Abstract 5302: Control of Reversible Phosphorylation of Ryanodine Receptor by MiR-1: Mechanism of Cardiac Arrhythmia
MicroRNAs are small endogenous noncoding RNAs that regulate protein expression by hybridization to imprecise complementary sequences of target mRNAs. Changes in abundance of muscle-specific microRNA, miR-1, have been implicated in cardiac disease, including arrhythmia and heart failure. However, the specific molecular targets and cellular mechanisms involved in the action of miR-1 in the heart are only beginning to emerge. In this study we investigated the effects of increased expression of miR-1 on excitation-contraction coupling and Ca cycling in adult rat ventricular myocytes by using methods of electrophysiology, confocal Ca imaging and quantitative immunoblotting. Adenoviral-mediated overexpressions of miR-1 in myocytes resulted in a marked increase in the amplitude of the inward Ca current and flatten cytosolic Ca transients voltage dependency. The frequency of spontaneous Ca sparks recorded in intact resting cells was enhanced, while the sarcoplasmic reticulum Ca content was reduced in miR-1- overexpressing myocytes as compared with controls. In the presence of beta-adrenergic receptor agonist isoproterenol, rhythmically paced miR-1-overexpressing myocytes exhibited spontaneous arrhythmogenic oscillations of intracellular Ca, events that occurred only rarely in control myocytes. The effects of miR-1 were completely reversed by the CaMKII inhibitor KN93. Immunological analysis with phospho-specific antibodies showed that while phosphorylation of phospholamban was not altered, miR-1 overexpression increased phosphorylation of the ryanodine receptor at Ser-2814 (CaMKII) but not at Ser-2808 (PKA). Overexpression of miR-1 was accompanied by a selective decrease in expression of the protein phosphatase PP2A regulatory subunit B56alpha involved in PP2A targeting to specialized subcellular domains. We conclude that miR-1 through translational inhibition of this mRNA target, causes CaMKII-dependent hyperphosphorylation of RyR2 via disrupting localization of PP2A activity to this channel, enhances RyR2 activity, and promotes arrhythmogenic SR Ca release. This mechanism could contribute to induction of arrhythmia in disease states accompanied by elevated miR-1.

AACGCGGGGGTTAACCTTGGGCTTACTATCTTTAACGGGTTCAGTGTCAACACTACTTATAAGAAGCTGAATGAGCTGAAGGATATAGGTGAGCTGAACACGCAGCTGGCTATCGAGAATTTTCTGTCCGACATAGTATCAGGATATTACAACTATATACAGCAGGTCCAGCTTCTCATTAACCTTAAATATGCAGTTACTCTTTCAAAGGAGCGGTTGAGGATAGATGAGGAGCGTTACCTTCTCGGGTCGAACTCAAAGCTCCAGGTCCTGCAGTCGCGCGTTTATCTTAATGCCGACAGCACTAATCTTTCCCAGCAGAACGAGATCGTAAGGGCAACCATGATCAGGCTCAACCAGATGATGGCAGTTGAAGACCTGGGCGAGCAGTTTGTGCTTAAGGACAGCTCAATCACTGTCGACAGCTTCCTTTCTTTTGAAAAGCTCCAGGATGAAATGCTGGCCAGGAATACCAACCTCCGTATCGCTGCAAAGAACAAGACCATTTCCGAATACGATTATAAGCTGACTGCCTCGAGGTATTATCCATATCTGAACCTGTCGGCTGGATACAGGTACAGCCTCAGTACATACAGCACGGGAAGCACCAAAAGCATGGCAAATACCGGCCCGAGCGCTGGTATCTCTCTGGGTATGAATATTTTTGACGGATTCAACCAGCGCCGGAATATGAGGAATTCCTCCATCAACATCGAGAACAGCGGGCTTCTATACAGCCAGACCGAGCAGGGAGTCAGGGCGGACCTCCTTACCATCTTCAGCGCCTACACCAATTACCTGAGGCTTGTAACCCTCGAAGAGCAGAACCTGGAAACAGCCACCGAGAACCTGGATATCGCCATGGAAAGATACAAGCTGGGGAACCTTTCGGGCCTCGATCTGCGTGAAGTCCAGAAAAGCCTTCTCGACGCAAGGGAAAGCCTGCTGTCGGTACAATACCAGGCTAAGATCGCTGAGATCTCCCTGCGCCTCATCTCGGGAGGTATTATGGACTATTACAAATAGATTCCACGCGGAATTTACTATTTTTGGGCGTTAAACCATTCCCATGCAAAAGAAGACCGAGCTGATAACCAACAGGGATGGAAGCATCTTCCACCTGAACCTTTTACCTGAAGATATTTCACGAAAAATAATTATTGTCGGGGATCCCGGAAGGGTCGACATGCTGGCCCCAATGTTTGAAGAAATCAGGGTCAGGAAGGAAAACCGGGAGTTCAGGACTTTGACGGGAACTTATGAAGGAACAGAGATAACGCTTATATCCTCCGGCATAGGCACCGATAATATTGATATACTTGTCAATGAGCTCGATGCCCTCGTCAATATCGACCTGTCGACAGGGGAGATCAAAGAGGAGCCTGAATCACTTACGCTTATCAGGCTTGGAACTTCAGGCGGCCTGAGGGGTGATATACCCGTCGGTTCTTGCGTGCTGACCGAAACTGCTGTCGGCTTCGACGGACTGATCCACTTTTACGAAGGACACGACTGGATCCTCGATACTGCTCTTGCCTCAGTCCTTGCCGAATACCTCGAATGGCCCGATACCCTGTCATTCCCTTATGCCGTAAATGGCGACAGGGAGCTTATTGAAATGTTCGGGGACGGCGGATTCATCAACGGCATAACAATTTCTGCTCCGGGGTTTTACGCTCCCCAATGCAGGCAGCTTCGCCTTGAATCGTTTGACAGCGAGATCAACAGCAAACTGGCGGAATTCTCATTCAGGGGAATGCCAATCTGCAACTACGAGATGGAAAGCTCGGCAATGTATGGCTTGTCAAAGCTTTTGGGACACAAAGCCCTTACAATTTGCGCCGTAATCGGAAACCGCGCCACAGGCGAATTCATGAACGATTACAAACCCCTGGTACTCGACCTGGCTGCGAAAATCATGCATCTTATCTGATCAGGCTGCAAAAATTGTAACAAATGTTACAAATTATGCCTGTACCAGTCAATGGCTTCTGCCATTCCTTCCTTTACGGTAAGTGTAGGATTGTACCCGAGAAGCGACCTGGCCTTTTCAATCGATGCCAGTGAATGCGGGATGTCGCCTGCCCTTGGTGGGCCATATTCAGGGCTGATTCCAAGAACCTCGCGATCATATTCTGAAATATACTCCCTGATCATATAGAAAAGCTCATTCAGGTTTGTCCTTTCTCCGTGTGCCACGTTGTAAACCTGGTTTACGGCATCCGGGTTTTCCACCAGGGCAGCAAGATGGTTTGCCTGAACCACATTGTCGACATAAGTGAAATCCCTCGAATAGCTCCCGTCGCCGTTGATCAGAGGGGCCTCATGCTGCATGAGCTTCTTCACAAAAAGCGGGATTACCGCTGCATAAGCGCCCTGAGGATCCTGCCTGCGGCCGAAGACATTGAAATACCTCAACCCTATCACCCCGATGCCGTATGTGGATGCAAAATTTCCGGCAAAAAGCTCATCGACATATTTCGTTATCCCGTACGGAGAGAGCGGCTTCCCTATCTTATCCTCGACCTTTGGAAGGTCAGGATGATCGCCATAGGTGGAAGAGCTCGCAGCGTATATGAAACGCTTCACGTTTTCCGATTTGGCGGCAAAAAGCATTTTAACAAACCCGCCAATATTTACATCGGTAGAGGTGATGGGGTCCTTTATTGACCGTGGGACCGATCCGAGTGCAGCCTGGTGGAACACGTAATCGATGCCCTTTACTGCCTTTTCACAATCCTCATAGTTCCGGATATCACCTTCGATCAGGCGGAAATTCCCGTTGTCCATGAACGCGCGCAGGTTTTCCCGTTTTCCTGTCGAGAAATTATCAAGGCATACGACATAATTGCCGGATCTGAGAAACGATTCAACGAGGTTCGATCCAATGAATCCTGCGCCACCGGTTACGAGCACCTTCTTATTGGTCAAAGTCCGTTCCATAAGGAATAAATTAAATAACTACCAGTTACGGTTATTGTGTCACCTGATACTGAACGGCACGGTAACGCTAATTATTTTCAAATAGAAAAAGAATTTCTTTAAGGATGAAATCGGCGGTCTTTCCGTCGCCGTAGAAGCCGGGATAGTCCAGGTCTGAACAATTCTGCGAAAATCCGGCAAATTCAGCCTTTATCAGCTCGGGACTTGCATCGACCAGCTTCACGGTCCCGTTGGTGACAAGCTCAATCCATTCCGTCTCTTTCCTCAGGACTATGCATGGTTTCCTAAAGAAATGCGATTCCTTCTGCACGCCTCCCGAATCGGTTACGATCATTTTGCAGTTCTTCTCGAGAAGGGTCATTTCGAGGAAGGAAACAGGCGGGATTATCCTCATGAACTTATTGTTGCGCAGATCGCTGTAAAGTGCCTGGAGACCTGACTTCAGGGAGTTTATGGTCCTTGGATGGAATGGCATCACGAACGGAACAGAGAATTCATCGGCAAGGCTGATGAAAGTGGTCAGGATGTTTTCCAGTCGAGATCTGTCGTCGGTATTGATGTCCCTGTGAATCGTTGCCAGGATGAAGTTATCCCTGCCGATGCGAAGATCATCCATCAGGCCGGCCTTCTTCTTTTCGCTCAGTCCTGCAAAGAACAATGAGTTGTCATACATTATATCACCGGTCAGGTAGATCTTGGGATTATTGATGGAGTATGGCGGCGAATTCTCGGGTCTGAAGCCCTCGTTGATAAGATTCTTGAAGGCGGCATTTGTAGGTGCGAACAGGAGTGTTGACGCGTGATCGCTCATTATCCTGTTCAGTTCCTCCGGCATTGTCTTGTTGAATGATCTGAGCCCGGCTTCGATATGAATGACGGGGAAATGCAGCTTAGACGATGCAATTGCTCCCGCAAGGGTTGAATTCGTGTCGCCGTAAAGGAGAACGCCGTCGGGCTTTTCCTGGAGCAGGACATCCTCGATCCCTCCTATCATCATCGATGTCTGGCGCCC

This research has received full or partial funding support from the American Heart Association, AHA National Center.